Overall scores of NutriGrade for each SR are summarized in Table 2. Briefly, out of the 57 NutriGrade ratings, 28 were very low, 24 were low, and five were moderate. Supplementary Material S8 provides a more detailed account showing the assessments of each individual NutriGrade item.
Range and type of protein intake
In SRs of cohort studies (Table 2), the range of protein intake was > 1.2 g/kg BW/day (high protein intake) vs. < 0.21-0.95 g/kg BW/day (low protein intake) or ranged from 17.4 to 30.8 Energy% (En%) vs. 5.6 to 19.9 En%. There was a large overlap of total protein intake in SRs, with high and low intake ranging from > 50.1 g/day vs. < 68.0 g/day, respectively. Similarly, the intake of animal and plant protein showed large overlap, ranging from > 20.6 g/day (high animal protein intake) vs. < 51.0 g/day (low animal protein intake) and from > 13.3 g/day (high plant protein intake) vs. < 18.0 g/day (low plant protein intake), respectively.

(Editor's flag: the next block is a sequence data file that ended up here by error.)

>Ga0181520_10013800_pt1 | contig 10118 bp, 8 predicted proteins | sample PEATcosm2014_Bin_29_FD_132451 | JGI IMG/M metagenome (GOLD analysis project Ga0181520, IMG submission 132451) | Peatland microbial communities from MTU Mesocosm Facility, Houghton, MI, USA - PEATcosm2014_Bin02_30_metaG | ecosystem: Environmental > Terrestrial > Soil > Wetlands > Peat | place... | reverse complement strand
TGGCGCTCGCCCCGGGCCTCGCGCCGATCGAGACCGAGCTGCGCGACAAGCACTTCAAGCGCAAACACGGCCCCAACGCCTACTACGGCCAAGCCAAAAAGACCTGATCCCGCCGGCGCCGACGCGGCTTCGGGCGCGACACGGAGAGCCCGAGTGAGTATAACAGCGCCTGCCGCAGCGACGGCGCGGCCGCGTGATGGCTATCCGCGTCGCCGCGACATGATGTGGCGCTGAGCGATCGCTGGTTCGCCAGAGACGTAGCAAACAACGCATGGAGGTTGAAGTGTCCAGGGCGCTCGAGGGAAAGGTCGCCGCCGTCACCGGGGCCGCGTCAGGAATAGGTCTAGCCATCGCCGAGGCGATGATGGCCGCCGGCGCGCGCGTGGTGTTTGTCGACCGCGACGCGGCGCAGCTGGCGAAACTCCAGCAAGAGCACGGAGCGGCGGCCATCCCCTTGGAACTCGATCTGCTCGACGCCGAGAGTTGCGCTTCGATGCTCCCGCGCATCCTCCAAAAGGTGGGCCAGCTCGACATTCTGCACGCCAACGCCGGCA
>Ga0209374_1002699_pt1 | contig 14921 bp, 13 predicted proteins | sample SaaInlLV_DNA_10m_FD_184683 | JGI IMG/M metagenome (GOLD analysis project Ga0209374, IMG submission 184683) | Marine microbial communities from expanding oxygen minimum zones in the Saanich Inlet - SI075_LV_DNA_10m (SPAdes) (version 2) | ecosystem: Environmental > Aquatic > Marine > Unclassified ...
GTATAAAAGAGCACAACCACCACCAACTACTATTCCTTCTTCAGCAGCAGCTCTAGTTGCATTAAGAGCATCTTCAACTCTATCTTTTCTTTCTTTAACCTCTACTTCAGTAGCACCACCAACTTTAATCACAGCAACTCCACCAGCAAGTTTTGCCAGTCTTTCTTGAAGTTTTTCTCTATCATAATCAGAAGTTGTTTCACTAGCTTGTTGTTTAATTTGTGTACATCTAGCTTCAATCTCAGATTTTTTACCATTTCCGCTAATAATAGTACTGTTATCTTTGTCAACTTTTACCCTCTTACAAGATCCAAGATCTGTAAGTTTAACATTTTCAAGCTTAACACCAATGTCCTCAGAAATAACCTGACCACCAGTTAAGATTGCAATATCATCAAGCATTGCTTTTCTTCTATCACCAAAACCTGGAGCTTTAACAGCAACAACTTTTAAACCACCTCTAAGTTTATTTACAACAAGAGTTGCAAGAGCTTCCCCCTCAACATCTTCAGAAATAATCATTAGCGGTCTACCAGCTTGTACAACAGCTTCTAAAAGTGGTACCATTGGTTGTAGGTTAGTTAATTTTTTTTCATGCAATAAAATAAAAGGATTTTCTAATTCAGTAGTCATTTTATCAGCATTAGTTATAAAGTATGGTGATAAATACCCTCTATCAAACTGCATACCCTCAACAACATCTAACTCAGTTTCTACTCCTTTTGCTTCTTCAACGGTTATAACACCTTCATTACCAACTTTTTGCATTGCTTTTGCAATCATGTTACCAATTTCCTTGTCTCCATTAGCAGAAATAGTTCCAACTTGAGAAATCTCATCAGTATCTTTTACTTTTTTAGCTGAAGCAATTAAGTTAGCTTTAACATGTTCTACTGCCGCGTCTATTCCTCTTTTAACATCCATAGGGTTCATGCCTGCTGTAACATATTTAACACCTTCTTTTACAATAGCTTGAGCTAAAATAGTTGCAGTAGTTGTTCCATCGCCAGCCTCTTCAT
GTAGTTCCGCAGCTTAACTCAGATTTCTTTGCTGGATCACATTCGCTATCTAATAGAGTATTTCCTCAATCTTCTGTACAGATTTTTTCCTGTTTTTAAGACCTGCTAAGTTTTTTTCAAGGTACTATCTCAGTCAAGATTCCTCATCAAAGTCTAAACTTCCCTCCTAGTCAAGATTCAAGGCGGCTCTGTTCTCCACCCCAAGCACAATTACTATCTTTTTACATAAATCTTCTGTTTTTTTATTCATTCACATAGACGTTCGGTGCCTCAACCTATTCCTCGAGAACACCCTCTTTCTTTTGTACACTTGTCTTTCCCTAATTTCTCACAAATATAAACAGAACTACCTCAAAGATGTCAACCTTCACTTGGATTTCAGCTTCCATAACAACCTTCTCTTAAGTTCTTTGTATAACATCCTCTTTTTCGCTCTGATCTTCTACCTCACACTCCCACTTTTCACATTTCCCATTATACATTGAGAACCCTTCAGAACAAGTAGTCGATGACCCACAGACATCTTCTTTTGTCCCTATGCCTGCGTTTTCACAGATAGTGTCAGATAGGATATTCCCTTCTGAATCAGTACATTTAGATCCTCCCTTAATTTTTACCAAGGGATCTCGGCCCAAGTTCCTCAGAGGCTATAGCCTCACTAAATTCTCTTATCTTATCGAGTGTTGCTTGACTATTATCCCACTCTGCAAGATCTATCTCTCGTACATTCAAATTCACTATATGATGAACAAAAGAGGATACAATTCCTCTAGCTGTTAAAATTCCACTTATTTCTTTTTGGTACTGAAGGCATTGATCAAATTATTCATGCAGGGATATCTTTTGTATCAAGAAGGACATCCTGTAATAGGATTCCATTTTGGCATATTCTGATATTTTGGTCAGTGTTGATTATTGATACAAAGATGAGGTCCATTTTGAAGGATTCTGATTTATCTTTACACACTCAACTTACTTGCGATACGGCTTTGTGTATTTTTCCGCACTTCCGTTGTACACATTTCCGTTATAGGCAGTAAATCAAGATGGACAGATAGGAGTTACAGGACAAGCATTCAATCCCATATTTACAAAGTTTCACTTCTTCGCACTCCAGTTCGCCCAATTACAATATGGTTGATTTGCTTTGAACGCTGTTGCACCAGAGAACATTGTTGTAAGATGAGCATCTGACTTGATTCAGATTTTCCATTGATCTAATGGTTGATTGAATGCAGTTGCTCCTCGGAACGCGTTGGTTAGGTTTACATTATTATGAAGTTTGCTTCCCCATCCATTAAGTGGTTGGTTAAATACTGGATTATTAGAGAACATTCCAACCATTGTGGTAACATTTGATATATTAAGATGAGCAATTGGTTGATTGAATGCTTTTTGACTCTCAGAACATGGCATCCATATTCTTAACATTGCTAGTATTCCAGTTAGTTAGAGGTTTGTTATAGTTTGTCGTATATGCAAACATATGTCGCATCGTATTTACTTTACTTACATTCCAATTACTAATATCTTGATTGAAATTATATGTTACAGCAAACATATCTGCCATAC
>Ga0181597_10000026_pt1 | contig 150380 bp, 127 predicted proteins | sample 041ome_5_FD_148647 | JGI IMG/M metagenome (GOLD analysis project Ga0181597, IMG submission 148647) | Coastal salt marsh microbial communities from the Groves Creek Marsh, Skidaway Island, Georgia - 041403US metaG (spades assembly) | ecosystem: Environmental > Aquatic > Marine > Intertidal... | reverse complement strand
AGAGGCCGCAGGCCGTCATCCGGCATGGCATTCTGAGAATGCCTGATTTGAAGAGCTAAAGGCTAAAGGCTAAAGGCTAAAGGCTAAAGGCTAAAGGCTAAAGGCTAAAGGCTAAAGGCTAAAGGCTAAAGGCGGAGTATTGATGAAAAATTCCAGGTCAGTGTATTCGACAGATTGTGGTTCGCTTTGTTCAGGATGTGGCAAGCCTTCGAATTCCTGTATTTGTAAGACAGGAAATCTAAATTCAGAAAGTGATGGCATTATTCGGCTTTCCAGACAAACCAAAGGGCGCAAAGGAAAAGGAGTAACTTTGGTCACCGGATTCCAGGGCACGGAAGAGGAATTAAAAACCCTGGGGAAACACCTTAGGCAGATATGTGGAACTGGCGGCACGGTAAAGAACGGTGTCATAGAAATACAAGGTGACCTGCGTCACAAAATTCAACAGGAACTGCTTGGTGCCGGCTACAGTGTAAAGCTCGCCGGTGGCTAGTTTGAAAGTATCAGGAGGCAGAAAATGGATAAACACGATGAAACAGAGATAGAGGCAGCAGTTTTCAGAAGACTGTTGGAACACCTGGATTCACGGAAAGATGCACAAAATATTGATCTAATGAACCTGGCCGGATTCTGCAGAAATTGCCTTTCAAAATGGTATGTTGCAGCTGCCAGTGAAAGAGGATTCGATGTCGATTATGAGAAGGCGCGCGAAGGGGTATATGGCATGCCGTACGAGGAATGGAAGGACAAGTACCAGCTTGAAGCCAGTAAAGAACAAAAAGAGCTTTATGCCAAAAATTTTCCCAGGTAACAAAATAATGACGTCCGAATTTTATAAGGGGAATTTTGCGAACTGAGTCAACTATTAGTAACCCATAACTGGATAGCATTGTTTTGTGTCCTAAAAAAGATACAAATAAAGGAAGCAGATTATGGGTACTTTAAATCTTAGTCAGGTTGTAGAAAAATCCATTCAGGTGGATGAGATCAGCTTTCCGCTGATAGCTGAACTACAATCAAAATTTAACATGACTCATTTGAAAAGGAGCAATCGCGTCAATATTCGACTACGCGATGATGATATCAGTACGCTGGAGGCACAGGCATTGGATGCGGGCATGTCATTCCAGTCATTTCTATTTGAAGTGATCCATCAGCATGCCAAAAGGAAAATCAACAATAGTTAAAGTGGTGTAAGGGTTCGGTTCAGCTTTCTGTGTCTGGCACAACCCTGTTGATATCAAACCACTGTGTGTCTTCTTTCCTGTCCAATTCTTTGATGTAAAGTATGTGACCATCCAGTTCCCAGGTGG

In SRs of RCTs (Table 2), protein intake ranged from 1.01 to 1.69 g/kg BW/day (intervention groups) vs. 0.67 to 1.1 g/kg BW/day (control groups) or from 20 to 30 En% vs. 14 to 18 En%. Total protein intake varied largely between single SRs in intervention groups and control groups (20.4–45.0 g protein/day vs. 0–2.1 g protein/day, respectively). The range of animal protein intake was 25 to 30 En% vs. 15 to 18 En% or ranged from 1.2 g/kg BW/day vs. 1.1 g/kg BW/day. In the SRs, the underlying RCTs provided from 40 mg/day to 45 g/day animal protein (intervention groups) vs. 0 to 2.1 g/day (control groups). The range of plant protein was 18 to 40 g/day vs. 0 g/day. One SR with MA  compared animal protein vs. plant protein with supplement doses ranged from 18 to 40 g/day vs. placebo. Although protein intake between the included SRs varied strongly, even within groups of high and low intakes (cohort studies) or intervention and control groups (RCTs), we tried to answer our research question by comparing high vs. low protein intake and intervention vs. control groups.